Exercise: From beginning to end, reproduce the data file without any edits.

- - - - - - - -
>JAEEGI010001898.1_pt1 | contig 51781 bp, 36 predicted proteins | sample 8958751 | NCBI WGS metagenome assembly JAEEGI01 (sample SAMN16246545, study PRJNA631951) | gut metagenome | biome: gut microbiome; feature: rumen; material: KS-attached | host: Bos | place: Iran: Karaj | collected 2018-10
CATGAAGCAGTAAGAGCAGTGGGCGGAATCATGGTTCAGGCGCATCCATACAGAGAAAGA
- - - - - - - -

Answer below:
>JAEEGI010001898.1_pt1 | contig 51781 bp, 36 predicted proteins | sample 8958751 | NCBI WGS metagenome assembly JAEEGI01 (sample SAMN16246545, study PRJNA631951) | gut metagenome | biome: gut microbiome; feature: rumen; material: KS-attached | host: Bos | place: Iran: Karaj | collected 2018-10
CATGAAGCAGTAAGAGCAGTGGGCGGAATCATGGTTCAGGCGCATCCATACAGAGAAAGA